GUADALAJARA, Mexico (AP) – Several thousand Central American migrants reached the US border with the help of truckers and other motorists in western Mexico, Guadalajara, a month since their migration began.
Many of them The migrants boarded the Jalisco State Line waiting buses, which took them to a shelter prepared for them in the Benito Juarez Auditorium in the city. The city police of Guadalajara brought others in patrol vehicles.
The migrants are mainly families from Honduras. In the shelter, the officers had formed the migrants from two rows – one for families and one for single men. They were offered food and were told where to go with donated clothing and free internet to connect with their families.
Most seem to take the Pacific coast north to the border town of Tijuana, which is still about 2,550 kilometers away. Path. The migrants have come to approximately 1
While they were suffering from the heat on their journey through Honduras, Guatemala and southern Mexico, they are now wandering down the winding highways to ward off the morning freshness.
Karen Martinez of Copan, Honduras, and her three children with jackets, scarves and a blanket.
"Sometimes we laugh, sometimes we cry, but we keep going, she said.
In the late afternoon, the first migrants reached the outskirts of Guadalajara.
While the caravan has so far only averaged about 50 kilometers per day migrants traveled daily distances of 185 miles (300 kilometers) or more, partly because they rely on hitchhiking rather than pedestrians.
On Monday morning, migrants gathered on a highway that led from downtown Irapuato, and searched for wheels to Guadalajara, about 150 miles s (242 kilometers) away.
"Now the route is less complicated," said Martinez.
In fact, migrants have risen aboard so many different trucks that they have nothing Some have stacked themselves four levels high on a truck-mounted truck, and some climbed a truck on Monday charging a load of coffins while others were squeezing into a truck with narrow cages to transport chickens.
Many, especially men, drive with open platform wagons on which steel and cars are transported. Climb into 18-wheel cargo containers and drive with the rear door open to ensure airflow.
The practice is not without danger. Previously, a man from Honduras died in the caravan when he fell in the Mexican state of Chiapas from a platform car.
Jose Alejandro Caray, 17, from Yoro, Honduras, fell a week ago and injured his knee.
I can not bend it, "Caray said as he swarmed other migrants aboard tractor-trailers.
" Now I'm scared to keep going, "he said," I prefer to wait for a pickup truck . "
After several groups had lost their way to semi-trailers after the ascent, the caravan coordinators began encouraging migrants to first ask the drivers or leave someone in the taxi so they could tell the driver where to turn.  Over the weekend, the central state of Queretaro recorded 6,531 migrants moving through the state, with a smaller caravan arriving in Mexico City on Monday, and by the late afternoon several hundred migrants had settled in the same sports complex, including the larger caravan on the Saturday was over.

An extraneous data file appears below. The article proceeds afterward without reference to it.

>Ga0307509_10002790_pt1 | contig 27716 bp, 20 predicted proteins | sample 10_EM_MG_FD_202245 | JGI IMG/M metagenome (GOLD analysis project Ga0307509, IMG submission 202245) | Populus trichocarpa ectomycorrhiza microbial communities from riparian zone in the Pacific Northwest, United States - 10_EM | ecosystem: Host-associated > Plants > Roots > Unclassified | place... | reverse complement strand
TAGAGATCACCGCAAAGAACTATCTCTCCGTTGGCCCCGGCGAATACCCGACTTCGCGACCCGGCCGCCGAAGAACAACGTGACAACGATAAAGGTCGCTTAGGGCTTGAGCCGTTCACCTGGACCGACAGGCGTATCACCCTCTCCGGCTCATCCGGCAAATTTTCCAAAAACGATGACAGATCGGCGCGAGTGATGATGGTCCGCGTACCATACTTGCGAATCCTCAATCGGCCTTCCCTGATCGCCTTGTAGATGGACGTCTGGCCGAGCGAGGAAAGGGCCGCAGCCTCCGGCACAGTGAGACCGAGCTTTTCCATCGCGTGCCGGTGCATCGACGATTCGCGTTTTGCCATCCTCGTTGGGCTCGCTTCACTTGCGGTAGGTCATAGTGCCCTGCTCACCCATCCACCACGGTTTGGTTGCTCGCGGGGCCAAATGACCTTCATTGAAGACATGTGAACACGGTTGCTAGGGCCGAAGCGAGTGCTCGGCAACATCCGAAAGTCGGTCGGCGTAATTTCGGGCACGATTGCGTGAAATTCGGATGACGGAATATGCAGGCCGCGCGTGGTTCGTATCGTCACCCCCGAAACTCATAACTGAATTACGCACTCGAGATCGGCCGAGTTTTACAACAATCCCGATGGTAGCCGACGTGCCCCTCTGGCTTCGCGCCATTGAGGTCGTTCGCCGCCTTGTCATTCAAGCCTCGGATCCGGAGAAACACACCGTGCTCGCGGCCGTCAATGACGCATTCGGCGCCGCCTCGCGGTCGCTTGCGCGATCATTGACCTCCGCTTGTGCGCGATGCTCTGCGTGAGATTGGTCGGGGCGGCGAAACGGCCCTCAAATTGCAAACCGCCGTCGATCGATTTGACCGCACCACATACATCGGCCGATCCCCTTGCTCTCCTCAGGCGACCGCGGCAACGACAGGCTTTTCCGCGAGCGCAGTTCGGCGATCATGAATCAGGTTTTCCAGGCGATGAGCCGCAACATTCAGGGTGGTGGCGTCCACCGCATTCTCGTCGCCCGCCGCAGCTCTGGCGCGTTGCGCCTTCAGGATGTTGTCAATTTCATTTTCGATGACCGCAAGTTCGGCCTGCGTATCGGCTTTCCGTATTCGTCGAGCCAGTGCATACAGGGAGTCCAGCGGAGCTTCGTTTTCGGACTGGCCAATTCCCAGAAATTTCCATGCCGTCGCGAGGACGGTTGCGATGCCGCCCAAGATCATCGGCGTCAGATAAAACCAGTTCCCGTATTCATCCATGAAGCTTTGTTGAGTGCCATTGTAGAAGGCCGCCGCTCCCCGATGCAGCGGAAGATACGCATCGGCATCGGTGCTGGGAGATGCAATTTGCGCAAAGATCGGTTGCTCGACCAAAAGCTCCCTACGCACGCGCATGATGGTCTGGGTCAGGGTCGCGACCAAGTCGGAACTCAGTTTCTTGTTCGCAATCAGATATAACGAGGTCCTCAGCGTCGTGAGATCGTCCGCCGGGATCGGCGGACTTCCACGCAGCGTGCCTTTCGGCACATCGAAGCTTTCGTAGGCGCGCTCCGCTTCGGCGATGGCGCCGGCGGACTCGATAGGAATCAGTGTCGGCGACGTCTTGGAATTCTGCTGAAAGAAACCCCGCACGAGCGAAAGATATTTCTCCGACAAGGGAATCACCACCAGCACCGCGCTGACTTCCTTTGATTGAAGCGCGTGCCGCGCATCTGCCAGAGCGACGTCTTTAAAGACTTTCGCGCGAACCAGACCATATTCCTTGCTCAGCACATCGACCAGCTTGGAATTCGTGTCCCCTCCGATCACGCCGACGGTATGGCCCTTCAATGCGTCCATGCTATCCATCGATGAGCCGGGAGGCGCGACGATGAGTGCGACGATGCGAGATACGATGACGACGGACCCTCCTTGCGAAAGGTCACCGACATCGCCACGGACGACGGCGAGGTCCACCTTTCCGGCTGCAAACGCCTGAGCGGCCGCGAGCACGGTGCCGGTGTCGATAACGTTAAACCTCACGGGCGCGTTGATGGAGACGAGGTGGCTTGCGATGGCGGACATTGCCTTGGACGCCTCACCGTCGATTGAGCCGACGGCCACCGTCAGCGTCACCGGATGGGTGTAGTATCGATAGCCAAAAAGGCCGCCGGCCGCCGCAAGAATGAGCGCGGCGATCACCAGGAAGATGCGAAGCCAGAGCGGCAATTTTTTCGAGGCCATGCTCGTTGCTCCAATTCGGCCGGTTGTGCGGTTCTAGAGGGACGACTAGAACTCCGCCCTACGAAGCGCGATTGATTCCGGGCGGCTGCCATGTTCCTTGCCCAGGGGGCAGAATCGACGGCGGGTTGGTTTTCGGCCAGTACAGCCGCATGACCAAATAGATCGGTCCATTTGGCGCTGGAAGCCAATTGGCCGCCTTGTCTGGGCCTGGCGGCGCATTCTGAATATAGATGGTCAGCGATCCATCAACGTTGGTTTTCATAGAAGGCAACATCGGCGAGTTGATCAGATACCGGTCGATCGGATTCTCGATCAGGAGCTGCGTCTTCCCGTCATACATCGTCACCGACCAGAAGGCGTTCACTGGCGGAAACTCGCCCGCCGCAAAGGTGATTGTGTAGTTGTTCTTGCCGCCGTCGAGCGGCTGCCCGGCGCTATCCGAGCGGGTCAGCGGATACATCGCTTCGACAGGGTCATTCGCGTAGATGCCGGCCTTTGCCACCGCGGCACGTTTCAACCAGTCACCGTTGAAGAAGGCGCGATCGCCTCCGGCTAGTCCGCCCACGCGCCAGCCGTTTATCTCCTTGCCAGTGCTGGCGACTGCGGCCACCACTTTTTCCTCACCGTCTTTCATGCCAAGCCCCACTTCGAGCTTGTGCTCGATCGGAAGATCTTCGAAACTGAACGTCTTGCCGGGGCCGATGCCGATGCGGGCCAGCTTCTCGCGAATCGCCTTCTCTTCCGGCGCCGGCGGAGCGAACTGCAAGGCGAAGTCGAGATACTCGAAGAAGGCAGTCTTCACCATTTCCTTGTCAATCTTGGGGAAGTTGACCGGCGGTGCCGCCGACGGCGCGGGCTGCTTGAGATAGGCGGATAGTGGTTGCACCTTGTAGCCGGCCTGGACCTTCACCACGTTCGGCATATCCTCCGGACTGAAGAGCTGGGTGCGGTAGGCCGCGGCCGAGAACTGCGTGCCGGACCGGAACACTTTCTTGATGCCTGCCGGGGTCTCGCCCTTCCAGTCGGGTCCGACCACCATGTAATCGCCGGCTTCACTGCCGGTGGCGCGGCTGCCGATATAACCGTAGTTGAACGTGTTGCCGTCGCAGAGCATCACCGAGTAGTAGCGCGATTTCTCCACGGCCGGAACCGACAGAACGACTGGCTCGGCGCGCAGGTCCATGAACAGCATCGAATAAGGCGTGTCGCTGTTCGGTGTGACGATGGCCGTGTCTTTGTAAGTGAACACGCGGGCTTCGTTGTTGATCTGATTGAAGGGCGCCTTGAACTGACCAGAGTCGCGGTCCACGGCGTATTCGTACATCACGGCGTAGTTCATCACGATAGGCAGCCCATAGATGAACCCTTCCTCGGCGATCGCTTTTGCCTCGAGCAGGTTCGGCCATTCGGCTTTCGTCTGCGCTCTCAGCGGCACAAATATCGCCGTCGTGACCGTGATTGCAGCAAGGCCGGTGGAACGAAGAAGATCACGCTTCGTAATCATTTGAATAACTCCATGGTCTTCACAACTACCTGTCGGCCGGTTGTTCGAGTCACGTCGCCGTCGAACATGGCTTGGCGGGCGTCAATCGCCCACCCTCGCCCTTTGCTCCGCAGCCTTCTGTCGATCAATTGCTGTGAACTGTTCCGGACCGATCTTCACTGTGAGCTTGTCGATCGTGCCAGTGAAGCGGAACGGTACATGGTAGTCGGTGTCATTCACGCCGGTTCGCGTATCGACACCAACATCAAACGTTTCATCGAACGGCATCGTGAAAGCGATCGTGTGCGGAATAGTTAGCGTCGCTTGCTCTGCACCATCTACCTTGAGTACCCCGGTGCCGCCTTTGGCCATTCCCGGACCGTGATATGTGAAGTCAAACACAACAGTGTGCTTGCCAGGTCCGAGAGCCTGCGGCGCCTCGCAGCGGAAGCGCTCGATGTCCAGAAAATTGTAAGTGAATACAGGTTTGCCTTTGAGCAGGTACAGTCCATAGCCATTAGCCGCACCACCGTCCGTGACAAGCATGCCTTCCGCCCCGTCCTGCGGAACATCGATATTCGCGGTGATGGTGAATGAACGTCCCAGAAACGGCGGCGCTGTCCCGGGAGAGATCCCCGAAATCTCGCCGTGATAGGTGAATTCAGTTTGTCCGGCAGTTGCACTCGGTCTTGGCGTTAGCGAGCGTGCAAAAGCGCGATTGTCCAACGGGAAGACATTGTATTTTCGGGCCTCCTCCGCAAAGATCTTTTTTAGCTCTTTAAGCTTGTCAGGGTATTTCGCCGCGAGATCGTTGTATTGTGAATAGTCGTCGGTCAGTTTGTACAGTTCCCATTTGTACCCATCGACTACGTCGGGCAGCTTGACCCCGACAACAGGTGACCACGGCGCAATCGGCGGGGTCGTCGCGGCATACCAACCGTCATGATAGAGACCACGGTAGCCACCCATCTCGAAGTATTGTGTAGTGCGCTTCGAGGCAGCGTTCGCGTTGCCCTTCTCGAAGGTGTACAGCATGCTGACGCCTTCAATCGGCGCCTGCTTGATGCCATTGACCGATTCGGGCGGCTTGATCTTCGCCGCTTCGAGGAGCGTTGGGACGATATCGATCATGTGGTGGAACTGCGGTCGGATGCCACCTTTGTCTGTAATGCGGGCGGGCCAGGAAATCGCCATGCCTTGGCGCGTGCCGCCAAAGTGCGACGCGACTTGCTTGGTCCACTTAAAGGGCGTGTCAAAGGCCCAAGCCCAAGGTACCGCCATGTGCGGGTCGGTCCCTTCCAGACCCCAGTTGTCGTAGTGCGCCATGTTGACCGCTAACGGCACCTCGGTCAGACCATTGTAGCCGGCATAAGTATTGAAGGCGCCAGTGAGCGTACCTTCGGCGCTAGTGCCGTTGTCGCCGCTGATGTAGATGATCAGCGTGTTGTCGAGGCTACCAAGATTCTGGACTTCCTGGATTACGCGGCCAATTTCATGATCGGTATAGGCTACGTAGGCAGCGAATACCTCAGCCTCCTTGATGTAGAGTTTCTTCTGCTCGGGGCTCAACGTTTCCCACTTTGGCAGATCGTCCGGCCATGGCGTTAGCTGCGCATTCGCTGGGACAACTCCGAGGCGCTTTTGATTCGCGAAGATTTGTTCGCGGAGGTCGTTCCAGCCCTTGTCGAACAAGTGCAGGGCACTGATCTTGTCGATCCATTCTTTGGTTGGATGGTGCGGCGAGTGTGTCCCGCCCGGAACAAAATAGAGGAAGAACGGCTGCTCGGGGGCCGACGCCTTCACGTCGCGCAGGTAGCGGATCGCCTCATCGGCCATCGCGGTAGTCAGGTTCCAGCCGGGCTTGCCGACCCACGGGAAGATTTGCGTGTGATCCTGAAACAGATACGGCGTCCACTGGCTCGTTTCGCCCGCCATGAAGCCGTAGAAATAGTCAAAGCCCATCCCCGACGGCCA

The caravan became a US midterm election campaign and US President Donald Trump made use of over 5. 000 militaries arranged the border to ward off the migrants. Trump has alleged without evidence that there are criminals or even terrorists in the group.
Many say they are fleeing poverty, gang violence and political instability, especially in the Central American countries of Honduras, Guatemala, El Salvador and Nicaragua.  Mexico offered refugee, asylum or work visas, and the government said that 2,697 temporary visas were issued to individuals and families to protect them for a more permanent status during the 45-day petition process. According to the report, 533 migrants had requested voluntary return to their countries.
On Monday, Mexican Interior Minister Alfonso Navarrete Prida met with other cabinet members and the head of a business council to discuss employment opportunities that could be offered to members of the EU. Caravans choosing to stay in Mexico.
But most migrants vow to move to the United States.
Jose Tulio Rodriguez, 30, of Siguatepeque, Honduras, celebrated his 30th birthday last week in a refugee camp in Mexico City, leaving for the rest of the caravan.
"The distance between cities is longer" than at the beginning, Rodriguez said: "But thanks to the Mexican people, we did not suffer."
The farther they travel to the north of Mexico, the longer the distances are, the more distant 400 kilometers from each other.
Associated Press video journalist Gerardo Carrillo contributed to this report.
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